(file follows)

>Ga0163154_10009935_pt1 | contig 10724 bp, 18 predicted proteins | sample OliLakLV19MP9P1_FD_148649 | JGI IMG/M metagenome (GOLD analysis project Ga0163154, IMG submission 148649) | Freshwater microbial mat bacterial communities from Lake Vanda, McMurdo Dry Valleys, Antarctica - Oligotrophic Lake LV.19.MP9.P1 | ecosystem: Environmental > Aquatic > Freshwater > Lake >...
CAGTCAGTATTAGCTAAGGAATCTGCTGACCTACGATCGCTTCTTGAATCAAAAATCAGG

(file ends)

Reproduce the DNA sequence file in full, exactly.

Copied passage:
>Ga0163154_10009935_pt1 | contig 10724 bp, 18 predicted proteins | sample OliLakLV19MP9P1_FD_148649 | JGI IMG/M metagenome (GOLD analysis project Ga0163154, IMG submission 148649) | Freshwater microbial mat bacterial communities from Lake Vanda, McMurdo Dry Valleys, Antarctica - Oligotrophic Lake LV.19.MP9.P1 | ecosystem: Environmental > Aquatic > Freshwater > Lake >...
CAGTCAGTATTAGCTAAGGAATCTGCTGACCTACGATCGCTTCTTGAATCAAAAATCAGG